Deutsche Bank shares slump, financial markets recoil

Deutsche Bank shares slump, financial markets recoil

Shares of Germany’s largest bank, Deutsche Bank, have fallen for the third consecutive day as the ripple effect from troubles in the American banking sector continue to rock Europe. The German lender's shares have now lost more than a fifth of their value so far this month.

The emergency purchase of Credit Suisse by UBS at the start of the week has drastically shaken the confidence of investors in Europe’s major banks.

The share price of rival Commerzbank dropped 9% this morning and Credit Suisse, Société Générale, and UBS all fell by more than 7%. Barclays and BNP Paribas also slumped by over 6%.

Credit: Yahoo Finance

Most European stock markets dropped by around 2% this morning in fear of a fresh wave of financial difficulties for European banks. Shortly before lunchtime, the STOXX Europe 600 banking index was down 1.78%. At the time of writing, Deutsche Bank shares lost over 13.5% of their value, falling to €8.07 per share.

Declining financial confidence in Germany’s largest bank was sparked by a spill in credit default swaps on Thursday evening, bolstering concerns for the stability of the bank.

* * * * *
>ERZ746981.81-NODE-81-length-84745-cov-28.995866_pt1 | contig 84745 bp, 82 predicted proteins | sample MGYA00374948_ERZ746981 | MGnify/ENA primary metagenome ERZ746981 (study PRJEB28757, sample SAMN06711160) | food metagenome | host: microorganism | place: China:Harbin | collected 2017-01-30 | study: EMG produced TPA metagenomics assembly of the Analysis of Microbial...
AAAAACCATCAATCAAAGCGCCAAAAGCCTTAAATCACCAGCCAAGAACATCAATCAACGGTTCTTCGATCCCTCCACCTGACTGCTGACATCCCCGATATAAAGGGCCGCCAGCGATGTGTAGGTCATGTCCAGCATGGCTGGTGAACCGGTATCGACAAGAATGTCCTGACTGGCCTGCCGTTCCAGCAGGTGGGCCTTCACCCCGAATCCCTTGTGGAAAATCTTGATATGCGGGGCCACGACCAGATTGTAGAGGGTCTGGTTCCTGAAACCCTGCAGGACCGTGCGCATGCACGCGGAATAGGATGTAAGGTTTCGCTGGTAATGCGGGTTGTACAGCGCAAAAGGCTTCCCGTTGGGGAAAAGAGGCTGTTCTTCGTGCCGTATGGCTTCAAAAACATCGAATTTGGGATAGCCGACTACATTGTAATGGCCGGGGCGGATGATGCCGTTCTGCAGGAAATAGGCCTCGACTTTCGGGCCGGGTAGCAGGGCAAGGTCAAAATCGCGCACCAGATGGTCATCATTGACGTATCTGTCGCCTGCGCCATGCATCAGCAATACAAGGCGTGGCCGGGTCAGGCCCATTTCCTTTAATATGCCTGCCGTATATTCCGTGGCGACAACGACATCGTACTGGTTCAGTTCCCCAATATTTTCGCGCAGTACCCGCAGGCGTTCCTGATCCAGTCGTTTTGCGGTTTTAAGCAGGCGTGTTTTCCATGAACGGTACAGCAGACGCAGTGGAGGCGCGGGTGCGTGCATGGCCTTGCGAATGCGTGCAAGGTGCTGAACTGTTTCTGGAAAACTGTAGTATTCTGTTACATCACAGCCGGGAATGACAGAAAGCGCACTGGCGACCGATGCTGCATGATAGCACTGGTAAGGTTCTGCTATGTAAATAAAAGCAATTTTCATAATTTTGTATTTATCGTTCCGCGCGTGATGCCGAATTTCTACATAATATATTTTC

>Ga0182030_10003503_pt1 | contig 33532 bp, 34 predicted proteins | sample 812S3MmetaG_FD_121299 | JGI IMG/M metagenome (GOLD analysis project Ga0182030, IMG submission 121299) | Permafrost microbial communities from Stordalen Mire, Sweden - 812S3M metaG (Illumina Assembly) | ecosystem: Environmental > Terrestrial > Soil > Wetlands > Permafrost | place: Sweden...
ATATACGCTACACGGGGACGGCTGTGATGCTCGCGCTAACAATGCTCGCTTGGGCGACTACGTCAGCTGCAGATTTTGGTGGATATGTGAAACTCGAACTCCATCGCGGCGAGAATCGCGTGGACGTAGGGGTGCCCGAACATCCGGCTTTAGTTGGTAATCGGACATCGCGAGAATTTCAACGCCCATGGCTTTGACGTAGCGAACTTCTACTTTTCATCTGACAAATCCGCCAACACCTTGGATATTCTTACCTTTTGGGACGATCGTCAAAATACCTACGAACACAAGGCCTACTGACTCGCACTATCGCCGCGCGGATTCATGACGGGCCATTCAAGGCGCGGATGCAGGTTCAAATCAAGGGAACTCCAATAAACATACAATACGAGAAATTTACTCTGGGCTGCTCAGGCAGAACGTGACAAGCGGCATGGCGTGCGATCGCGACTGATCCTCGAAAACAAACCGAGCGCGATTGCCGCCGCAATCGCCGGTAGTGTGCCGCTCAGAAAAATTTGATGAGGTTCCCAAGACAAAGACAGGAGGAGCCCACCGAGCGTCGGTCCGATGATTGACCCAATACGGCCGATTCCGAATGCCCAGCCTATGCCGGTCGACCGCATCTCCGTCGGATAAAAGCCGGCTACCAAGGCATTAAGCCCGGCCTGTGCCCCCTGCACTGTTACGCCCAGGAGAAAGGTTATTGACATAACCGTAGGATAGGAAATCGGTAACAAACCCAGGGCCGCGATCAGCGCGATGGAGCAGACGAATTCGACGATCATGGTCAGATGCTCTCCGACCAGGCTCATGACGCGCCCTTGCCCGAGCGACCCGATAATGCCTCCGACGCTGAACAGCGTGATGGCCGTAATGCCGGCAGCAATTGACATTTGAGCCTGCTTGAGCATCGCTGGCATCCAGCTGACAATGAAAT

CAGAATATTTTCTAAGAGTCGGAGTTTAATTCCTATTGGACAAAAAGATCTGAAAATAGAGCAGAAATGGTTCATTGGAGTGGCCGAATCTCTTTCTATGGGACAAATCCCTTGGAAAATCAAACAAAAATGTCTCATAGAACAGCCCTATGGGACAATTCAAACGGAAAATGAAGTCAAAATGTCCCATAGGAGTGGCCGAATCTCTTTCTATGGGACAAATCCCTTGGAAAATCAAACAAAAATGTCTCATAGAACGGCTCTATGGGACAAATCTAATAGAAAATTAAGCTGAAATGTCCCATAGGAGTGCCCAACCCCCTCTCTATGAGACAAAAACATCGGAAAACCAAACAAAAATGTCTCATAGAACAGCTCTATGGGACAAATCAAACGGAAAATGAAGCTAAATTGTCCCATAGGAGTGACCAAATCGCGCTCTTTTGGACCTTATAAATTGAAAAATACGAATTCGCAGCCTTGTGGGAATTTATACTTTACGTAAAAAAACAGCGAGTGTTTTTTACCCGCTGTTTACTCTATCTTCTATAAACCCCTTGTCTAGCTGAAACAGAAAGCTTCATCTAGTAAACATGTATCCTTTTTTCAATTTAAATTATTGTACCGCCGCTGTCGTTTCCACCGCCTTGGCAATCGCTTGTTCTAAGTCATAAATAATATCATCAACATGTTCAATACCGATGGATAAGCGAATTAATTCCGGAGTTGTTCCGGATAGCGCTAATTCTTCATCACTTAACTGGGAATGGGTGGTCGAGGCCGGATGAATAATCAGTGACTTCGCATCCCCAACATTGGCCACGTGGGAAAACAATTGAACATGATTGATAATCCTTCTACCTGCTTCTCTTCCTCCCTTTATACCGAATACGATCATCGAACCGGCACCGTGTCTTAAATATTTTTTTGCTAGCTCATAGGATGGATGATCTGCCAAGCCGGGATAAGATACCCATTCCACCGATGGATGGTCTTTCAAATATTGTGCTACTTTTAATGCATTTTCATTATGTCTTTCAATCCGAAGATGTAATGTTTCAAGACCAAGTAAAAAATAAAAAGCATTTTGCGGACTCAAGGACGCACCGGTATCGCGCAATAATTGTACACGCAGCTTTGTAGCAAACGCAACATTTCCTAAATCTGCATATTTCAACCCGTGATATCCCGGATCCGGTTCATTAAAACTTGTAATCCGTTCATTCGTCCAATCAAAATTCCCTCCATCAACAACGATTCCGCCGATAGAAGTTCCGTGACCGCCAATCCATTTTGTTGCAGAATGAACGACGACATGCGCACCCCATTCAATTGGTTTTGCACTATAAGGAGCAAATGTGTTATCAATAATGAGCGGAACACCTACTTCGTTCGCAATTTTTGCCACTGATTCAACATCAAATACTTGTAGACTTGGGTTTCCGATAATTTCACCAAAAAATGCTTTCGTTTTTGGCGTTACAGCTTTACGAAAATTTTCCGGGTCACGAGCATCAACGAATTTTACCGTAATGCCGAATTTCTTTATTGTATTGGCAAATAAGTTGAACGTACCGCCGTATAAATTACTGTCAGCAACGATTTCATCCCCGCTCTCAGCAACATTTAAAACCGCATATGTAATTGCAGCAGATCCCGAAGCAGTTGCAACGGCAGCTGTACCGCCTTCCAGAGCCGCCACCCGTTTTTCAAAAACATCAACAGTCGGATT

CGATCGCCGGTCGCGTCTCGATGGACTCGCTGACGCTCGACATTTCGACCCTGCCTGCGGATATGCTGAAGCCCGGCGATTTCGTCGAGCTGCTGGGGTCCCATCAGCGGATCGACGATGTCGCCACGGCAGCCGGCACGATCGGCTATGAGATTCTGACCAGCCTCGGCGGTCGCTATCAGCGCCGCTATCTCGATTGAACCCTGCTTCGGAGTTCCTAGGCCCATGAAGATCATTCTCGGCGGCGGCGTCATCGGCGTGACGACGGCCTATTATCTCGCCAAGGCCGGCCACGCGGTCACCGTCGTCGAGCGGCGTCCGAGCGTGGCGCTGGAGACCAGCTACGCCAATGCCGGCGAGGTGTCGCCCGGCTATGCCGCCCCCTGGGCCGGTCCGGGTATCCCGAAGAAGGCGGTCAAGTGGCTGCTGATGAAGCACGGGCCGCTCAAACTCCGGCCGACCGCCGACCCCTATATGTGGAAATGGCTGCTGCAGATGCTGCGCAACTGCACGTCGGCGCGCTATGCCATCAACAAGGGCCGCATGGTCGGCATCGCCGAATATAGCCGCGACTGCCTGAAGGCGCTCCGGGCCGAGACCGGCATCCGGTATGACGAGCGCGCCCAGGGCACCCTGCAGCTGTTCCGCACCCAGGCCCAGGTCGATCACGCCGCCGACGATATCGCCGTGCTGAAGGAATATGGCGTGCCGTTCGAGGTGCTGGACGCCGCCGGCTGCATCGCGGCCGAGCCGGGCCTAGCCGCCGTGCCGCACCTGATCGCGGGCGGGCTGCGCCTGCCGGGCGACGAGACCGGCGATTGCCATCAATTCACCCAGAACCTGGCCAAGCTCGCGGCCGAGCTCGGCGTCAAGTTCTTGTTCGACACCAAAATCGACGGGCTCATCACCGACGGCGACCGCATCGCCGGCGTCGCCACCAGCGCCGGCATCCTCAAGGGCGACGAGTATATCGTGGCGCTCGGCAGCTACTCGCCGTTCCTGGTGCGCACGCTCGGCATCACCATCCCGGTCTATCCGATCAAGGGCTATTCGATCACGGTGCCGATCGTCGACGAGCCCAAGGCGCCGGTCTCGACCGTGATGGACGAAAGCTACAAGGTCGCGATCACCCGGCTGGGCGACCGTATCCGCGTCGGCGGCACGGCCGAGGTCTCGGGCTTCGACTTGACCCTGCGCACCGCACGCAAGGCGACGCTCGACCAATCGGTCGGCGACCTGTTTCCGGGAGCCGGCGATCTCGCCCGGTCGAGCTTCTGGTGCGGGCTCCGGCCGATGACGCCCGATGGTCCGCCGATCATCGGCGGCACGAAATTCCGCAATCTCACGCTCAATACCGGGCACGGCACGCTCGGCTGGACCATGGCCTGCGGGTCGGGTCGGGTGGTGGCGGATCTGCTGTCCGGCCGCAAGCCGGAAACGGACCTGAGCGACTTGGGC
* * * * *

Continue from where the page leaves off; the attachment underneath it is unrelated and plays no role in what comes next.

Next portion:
Credit default swaps are a type of insurance for the company’s bondholders against the bank’s default, leading to fears of a collapse. These credit swaps jumped up to 173 basis points on Thursday evening against 142 the day before.

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A ripple effect of fear and pessimism among investors after SVB’s collapse has only been aggravated by the U.S Federal Reserve’s (FED) ever-increasing monetary policy and the last-ditched rescue of Credit Suisse. Swiss authorities and central banks hoped that the speeding authorisation of Credit Suisse to its rival would help calm investors, but it appears that this has done little to reassure them.

Lender Deutsche Bank has traditionally been a profitable bank. It has posted 10 consecutive quarters of profits following significant restructuring in 2019. The bank was previously believed to have enough liquidity and capital to weather external shocks. Nevertheless, investors fear that Deutsche Bank could still be the next domino to tumble.

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